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HK Recovers 28 Tons of Rechargeable Batteries
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In Hong Kong in the past 19 months more than 28 tons of rechargeable batteries have been collected and effectively reduced pollution risks, the government of the Hong Kong Special Administrative Region (HKSAR) said Thursday.


Approximately 13 tons of rechargeable batteries were collected in the first year starting in March 2005 when Hong Kong launched a program to recover them, said Lawrence Wong, an official with the Environmental Protection Department of the HKSAR government.


The batteries were taken to a treatment facility in the Republic of Korea for recycling in April this year, he explained, when releasing the program's first annual report.


"For the past seven months ending in October we collected more than 15 tons of rechargeable batteries,” he said. “They’re scheduled for shipment to the recycling facility by December. We’re optimistic about meeting the 10 percent recovery target by March 2007."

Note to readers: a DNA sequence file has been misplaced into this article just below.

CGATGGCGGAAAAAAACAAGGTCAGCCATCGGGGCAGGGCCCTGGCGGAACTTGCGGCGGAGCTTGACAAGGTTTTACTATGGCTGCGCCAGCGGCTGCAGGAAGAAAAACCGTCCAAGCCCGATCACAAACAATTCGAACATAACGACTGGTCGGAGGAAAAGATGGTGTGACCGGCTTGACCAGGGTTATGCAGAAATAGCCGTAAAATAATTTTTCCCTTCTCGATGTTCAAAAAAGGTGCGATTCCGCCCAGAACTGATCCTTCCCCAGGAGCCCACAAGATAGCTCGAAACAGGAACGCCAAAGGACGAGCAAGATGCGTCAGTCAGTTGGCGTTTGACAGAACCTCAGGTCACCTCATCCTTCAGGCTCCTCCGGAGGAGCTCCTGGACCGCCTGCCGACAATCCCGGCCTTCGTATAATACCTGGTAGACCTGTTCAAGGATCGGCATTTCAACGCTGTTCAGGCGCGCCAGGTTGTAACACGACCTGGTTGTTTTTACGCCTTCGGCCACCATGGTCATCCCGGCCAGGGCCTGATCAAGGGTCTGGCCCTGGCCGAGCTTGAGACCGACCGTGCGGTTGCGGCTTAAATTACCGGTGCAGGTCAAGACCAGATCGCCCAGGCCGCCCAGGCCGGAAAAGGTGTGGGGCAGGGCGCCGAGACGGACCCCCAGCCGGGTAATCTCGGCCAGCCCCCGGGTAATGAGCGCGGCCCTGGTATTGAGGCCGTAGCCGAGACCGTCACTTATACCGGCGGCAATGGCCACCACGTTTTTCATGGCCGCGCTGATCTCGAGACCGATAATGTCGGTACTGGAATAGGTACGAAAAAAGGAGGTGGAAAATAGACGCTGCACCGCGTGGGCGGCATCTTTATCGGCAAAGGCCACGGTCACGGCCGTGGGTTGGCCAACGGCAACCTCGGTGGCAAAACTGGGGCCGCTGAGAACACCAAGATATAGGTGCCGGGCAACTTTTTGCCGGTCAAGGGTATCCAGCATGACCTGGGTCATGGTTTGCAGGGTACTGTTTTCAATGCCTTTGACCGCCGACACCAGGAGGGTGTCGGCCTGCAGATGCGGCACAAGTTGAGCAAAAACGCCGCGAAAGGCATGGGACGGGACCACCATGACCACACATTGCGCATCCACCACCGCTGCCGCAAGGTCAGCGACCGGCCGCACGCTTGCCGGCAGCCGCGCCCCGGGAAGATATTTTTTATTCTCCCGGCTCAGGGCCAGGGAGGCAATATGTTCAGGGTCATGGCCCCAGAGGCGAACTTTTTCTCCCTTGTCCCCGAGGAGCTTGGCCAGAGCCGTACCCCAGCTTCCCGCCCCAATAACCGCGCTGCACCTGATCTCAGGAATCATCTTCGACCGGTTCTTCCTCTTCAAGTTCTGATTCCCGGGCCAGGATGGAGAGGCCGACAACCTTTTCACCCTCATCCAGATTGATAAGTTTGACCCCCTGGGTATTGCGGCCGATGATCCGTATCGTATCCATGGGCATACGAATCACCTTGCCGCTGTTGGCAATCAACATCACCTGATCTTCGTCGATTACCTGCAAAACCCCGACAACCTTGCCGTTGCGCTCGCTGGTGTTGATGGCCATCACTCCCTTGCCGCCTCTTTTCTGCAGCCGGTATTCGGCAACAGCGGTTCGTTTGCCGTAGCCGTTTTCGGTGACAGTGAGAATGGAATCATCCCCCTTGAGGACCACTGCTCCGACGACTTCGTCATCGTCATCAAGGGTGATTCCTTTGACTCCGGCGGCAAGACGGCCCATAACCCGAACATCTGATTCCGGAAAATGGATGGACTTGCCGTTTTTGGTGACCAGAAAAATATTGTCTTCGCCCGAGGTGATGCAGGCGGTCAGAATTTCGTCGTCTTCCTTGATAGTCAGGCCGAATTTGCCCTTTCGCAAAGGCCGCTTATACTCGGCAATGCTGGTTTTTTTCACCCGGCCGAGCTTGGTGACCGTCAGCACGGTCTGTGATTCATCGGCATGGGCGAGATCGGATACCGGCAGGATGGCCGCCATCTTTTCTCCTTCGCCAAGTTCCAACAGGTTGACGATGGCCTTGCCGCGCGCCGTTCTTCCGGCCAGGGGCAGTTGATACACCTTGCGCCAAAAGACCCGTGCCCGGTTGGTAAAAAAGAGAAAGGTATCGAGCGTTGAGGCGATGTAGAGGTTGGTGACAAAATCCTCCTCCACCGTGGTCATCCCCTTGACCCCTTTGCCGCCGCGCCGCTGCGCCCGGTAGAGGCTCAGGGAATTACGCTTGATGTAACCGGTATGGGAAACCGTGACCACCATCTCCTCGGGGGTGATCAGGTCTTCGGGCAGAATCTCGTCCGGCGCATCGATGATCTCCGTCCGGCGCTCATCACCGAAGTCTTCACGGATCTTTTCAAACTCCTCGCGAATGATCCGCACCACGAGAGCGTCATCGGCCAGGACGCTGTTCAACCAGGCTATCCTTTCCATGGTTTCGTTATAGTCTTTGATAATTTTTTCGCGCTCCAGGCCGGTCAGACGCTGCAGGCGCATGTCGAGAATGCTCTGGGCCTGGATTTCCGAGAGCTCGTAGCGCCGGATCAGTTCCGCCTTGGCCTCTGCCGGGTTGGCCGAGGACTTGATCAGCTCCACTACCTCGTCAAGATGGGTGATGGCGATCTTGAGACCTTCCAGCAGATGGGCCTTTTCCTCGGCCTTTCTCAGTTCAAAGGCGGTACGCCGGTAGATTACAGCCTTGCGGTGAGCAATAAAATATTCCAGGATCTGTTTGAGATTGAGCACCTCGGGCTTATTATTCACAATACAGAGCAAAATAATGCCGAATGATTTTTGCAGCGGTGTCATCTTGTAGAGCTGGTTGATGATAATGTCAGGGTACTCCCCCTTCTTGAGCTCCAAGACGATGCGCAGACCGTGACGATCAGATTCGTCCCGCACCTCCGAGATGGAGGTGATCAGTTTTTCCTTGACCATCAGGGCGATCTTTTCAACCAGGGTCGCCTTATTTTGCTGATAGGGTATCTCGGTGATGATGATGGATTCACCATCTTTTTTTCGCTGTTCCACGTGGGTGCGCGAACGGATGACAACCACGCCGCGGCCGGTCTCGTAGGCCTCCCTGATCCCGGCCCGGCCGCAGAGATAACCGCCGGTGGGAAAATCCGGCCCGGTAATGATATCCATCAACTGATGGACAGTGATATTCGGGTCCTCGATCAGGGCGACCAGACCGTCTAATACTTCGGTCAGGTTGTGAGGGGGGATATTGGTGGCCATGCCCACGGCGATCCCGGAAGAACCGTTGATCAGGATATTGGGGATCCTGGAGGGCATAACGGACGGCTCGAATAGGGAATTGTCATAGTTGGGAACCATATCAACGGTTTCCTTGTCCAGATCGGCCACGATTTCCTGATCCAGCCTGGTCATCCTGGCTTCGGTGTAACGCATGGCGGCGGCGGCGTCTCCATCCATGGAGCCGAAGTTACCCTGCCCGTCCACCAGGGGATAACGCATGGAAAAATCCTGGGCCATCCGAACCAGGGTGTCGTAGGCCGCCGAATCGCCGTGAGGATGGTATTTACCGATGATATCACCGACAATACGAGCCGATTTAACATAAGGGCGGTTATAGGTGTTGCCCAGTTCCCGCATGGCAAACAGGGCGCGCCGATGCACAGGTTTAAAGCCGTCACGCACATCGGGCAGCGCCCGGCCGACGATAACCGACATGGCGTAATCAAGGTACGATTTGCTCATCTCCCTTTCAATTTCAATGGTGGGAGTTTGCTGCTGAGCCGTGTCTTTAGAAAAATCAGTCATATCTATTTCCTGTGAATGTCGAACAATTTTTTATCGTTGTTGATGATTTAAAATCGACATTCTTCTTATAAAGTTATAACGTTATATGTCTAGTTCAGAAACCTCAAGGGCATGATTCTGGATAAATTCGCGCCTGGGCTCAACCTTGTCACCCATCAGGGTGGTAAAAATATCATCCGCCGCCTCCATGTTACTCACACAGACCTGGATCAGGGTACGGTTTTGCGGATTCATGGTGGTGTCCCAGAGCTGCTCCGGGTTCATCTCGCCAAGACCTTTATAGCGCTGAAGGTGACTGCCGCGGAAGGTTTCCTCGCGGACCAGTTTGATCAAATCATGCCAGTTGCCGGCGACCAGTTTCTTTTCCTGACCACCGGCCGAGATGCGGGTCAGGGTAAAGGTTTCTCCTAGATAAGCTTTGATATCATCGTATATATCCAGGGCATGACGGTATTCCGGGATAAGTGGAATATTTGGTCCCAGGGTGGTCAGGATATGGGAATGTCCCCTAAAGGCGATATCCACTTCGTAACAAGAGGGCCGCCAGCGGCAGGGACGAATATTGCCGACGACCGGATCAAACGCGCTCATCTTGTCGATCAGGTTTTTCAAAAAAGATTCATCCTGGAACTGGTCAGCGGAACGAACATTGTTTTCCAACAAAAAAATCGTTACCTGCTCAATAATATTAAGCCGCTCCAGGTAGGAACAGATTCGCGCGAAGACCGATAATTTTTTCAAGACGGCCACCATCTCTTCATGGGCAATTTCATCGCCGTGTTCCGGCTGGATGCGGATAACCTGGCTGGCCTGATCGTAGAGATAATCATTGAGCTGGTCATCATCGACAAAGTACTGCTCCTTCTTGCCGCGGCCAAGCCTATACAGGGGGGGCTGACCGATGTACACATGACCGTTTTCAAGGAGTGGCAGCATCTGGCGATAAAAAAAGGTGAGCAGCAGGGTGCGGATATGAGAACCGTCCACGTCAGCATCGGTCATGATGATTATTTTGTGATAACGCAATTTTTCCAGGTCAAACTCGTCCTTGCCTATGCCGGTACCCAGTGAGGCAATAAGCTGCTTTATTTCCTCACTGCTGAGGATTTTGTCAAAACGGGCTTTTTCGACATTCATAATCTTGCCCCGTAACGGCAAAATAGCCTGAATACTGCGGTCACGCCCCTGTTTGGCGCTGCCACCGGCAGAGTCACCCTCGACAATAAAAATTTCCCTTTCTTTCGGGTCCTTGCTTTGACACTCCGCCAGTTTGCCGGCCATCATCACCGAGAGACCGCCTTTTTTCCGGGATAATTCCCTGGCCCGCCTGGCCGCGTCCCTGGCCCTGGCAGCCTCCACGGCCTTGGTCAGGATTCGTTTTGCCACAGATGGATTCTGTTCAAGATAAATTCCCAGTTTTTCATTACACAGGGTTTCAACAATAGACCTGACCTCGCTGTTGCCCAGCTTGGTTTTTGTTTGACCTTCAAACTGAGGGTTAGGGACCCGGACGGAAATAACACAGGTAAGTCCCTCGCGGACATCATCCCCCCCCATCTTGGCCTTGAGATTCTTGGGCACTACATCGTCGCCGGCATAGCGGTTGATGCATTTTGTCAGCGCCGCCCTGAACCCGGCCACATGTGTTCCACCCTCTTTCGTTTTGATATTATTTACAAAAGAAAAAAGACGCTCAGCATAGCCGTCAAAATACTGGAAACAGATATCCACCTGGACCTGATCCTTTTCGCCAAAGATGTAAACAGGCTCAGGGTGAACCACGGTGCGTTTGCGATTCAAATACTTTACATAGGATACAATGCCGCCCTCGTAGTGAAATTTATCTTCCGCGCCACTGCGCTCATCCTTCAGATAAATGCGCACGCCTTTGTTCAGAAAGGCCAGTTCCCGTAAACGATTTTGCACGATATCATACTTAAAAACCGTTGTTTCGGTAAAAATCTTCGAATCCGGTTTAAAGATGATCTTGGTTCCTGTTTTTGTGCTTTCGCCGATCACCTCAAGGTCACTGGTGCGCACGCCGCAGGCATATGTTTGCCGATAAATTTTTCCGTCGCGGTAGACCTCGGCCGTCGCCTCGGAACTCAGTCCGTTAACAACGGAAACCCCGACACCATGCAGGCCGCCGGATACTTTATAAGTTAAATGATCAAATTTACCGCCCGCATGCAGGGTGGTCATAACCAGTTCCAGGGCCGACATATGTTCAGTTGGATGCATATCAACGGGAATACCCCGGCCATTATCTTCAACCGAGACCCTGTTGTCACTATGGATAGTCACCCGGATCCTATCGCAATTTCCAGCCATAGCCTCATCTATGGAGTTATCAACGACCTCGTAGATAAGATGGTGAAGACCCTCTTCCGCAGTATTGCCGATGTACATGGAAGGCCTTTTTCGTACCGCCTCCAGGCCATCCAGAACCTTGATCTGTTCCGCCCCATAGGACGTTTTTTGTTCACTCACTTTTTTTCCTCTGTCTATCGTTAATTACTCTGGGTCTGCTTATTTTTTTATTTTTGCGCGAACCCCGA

Hong Kong produced about 250 tons of rechargeable batteries annually and most of them ended up in landfills through environmentally-friendly measures.


"The batteries contain valuable materials that can be reused as stainless steel and magnetic alloy," Wong said. He noted the program demonstrated that the recovery of batteries was feasible in Hong Kong


At present some 650 public collection points have been set up across Hong Kong in places such as railway stations, restaurants, electronic equipment shops, oil stations and convenience stores.


Anyone can deposit their rechargeable batteries in the specially-designed bins and boxes or hand them in at the counter. In addition more than 840 housing estates, 200 commercial/industrial buildings and 170 schools also provide collection services.  


The recovery program is funded by 36 manufacturers and importers of the batteries and electronic equipment. The Environmental Protection Department acted as the focal point to help the industry implement the program under a voluntary producer responsibility scheme.


"It’s encouraging to see that major waste producers including the Customs and Excise Department, China Light and Power Limited, Kowloon-Canton Railway Corporation and Mass Transit Railway Corporation have already joined the program," Wong said.


"We’ll continue to appeal to companies including security firms and second hand mobile phone trading concerns which use, or keep a large amount of rechargeable batteries, to adopt the good practice," he said.


(Xinhua News Agency November 24, 2006)

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